2. OT Resume
Your resume is the first step to creating a powerful impression that lands you the job you want. How you translate your strengths, skills and work experiences onto a sheet of paper will often determine whether or not you get that call for an interview. This article will highlight 3 important steps to creating a powerful and compelling entry level occupational therapy resume that gets you noticed and hired. Below is a sample resume I created just for you.
Step 1: Know the Essential Components
Highlight Key Accomplishments
For Level II placement, include 2-4 bullet points that describe your key accomplishments. Don’t overdo bullets. As an entry level new grad, it may be wise to keep your resume to a single page to ensure your most relevant and notable accomplishments stand out. However, if having a one-page resume means you’re leaving out key relevant information that could determine whether you ultimately get the job, then opt for that second page.
Optional: Professional Summary | Membership & Affiliation | Research and Publication | Reference |
Show what you know, what you accomplished and how those things translate into value to the organization.
Step 2: Avoid Common Mistakes
Use Action Verbs
Start every bullet point line with an action verb that demonstrates your skills, initiative and leadership. Examples of action verbs: Executed, Facilitated, Conducted, Demonstrated, Collaborated, Measured, Initiated.
List your education and experience in the most recent order.
Step 3: Enhance Your Resume
Use a Resume Optimization Tool
Use a resume optimization tool such as Jobscan to optimize resume keywords. In this day and age, most resumes are placed into a keyword-searchable database, like the Applicant Tracking Systems (ATS), to search for applicants whose qualifications match up with what the company wants in an employee. So an effective and easy way to do this is to look at the job description in detail, highlight all the keywords and incorporate them into your resume. Then use Jobscan to see how your resume compares against the job description.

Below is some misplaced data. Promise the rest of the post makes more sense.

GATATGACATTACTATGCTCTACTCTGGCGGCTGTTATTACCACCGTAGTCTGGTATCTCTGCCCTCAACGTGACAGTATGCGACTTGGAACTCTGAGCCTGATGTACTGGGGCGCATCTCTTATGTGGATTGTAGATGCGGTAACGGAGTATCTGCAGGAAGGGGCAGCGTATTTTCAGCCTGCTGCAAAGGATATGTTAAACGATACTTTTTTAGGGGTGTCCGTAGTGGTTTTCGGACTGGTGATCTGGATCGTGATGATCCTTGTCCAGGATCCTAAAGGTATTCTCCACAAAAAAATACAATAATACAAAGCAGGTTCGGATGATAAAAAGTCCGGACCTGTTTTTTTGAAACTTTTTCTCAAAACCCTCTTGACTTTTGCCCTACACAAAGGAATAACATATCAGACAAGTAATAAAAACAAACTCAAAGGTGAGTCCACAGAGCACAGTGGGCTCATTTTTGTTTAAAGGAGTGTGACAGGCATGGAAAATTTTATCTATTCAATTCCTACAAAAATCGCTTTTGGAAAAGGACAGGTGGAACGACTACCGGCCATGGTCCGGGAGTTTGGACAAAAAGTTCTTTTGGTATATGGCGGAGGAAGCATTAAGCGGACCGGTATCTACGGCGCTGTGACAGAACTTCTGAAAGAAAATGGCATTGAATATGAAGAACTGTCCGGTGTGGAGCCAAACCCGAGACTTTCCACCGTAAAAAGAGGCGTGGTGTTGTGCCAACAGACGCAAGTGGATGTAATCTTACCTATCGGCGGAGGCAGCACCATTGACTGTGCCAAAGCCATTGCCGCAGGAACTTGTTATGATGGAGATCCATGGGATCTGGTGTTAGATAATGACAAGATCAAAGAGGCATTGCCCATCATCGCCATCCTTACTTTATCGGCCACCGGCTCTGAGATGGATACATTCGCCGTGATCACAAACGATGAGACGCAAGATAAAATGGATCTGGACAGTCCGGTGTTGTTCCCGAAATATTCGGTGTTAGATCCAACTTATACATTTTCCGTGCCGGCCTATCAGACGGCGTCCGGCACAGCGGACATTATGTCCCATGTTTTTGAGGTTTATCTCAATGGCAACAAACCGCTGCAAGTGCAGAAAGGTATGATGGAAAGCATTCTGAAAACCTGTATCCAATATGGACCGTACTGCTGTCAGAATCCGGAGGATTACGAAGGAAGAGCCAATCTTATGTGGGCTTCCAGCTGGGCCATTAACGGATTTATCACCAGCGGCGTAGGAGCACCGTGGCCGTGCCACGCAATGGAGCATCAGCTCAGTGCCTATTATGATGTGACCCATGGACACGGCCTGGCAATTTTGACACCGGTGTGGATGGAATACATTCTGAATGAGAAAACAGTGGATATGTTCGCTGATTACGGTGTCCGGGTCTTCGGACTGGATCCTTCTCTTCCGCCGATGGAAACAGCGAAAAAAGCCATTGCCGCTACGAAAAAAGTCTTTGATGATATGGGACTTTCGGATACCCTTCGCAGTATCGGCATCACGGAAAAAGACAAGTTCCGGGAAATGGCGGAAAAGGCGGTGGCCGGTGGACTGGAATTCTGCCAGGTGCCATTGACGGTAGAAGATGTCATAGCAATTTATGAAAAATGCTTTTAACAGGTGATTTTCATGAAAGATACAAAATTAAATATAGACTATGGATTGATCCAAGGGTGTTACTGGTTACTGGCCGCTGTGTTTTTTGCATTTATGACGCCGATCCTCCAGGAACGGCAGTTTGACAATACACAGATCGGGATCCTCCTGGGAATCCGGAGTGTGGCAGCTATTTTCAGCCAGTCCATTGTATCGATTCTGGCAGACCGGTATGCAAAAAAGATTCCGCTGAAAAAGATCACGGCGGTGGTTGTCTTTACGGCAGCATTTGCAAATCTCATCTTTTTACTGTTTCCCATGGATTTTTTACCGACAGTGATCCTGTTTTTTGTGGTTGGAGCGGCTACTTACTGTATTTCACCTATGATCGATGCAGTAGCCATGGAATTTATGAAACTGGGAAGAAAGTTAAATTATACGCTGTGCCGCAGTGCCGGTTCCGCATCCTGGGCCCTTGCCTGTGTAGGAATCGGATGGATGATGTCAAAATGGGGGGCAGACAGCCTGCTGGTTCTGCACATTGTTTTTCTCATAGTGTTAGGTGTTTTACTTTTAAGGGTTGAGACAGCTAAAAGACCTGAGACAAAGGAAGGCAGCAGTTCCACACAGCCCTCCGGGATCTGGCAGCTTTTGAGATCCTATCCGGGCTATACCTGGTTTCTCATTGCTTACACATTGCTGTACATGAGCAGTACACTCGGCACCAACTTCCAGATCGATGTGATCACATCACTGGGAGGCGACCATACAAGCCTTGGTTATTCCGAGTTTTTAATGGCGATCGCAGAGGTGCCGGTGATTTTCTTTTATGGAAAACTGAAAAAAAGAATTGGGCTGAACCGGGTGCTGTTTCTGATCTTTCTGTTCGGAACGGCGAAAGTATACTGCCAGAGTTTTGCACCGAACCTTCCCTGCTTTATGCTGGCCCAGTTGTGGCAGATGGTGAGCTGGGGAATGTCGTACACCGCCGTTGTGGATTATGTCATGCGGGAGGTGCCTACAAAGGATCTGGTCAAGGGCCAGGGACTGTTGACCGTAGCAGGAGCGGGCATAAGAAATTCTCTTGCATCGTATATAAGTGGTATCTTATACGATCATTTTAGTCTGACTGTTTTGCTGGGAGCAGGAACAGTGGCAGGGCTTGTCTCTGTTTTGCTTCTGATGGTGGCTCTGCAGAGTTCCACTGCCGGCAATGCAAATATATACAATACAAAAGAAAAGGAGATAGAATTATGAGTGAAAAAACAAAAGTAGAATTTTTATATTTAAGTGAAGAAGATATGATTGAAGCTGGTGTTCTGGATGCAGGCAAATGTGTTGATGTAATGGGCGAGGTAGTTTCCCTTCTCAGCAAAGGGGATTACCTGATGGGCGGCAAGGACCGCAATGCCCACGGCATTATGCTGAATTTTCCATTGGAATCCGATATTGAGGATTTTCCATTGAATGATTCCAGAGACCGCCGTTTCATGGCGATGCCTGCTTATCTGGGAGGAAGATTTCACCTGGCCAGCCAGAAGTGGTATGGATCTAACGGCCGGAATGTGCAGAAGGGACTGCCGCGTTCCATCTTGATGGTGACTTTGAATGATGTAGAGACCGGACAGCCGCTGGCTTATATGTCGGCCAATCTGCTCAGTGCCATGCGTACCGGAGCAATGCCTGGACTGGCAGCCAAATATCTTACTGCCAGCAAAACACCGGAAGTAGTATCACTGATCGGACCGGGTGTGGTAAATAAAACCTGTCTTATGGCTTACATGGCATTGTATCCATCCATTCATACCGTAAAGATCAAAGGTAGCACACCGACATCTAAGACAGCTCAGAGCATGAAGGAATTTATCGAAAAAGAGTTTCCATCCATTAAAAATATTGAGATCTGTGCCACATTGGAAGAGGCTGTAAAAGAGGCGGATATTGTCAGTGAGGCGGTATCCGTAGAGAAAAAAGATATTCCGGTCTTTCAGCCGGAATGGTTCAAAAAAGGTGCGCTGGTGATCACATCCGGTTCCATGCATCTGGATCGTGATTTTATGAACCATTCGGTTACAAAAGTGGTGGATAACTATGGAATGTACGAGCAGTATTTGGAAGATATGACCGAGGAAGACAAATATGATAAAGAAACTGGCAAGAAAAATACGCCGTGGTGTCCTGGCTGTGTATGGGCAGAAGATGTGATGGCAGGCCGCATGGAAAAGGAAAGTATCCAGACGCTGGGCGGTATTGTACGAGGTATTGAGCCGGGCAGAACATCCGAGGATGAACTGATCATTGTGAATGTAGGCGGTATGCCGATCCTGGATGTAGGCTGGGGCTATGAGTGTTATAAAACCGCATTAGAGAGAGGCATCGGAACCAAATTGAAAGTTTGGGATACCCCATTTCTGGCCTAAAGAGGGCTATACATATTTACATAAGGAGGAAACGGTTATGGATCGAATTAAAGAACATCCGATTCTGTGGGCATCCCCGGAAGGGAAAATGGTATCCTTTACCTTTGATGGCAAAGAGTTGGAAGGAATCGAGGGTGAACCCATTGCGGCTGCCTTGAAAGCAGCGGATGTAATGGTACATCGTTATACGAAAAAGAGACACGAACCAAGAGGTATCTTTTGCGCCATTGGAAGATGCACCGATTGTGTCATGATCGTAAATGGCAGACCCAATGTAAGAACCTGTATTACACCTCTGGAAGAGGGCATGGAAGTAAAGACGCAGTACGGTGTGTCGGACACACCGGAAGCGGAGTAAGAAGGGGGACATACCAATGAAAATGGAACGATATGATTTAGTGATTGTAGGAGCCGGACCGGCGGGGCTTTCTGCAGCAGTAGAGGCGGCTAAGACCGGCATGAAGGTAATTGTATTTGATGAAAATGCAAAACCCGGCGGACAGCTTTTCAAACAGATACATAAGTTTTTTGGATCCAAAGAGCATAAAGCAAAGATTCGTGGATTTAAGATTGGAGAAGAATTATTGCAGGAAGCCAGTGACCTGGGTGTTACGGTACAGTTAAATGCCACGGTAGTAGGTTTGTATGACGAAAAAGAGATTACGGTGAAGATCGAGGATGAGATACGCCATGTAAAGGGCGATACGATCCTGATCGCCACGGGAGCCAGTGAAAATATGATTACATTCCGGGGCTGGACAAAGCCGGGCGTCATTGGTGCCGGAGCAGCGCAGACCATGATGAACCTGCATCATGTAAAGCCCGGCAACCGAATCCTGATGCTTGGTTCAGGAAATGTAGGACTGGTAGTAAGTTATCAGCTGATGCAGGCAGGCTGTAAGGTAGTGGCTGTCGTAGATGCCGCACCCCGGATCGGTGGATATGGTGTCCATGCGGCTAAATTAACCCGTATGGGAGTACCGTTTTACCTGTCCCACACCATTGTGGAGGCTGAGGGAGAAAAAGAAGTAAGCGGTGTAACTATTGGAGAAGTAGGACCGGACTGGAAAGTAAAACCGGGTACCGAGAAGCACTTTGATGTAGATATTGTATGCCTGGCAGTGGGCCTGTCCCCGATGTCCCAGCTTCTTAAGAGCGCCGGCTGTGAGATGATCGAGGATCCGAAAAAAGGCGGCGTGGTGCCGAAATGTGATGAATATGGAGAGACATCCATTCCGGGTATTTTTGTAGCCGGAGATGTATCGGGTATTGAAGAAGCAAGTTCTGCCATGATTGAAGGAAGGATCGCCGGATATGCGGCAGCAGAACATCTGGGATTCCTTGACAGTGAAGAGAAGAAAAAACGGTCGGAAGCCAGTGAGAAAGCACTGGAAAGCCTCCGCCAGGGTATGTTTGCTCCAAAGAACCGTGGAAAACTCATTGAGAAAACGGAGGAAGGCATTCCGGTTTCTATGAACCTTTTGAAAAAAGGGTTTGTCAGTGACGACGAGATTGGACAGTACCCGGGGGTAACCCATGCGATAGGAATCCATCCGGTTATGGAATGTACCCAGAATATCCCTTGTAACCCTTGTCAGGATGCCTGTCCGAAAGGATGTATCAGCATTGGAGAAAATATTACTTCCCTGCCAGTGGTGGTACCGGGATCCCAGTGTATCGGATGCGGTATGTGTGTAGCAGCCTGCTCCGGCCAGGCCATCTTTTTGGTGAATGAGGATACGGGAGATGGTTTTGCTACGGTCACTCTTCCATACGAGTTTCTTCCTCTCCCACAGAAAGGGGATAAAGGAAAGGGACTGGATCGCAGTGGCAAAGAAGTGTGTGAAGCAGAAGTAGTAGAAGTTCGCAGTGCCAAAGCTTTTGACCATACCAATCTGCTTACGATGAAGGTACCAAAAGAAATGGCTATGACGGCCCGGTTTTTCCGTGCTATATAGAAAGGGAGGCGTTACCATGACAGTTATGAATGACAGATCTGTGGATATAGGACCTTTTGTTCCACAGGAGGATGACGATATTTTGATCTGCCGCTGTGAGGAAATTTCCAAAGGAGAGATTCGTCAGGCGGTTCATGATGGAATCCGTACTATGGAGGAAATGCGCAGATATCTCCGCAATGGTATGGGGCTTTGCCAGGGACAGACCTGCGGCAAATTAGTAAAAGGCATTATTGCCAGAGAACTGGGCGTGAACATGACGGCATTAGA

Don’t be duty-driven. Meaning, don’t just list what you did, but how well you did it by emphasizing meaningful results and outcomes that highlight your skill sets and demonstrate the value you brought to the organization in a measurable, quantifiable way.
- Did you demonstrate initiative by creating the facility’s first sensory gym?
- Were you recognized for problem solving a complex situation and overcoming challenges?
- Did you demonstrate leadership by presenting at the AOTA conference?
- Did you achieve high quality outcomes through implementation of evidence-based care?
Distinguish yourself by demonstrating your commitment to learning and advancing your clinical skills by including any specialized training or certificate programs you are participating in. I personally use MedBridge along with its Certificate Programs as a way to advance my clinical skills and differentiate myself from other new entry level candidates.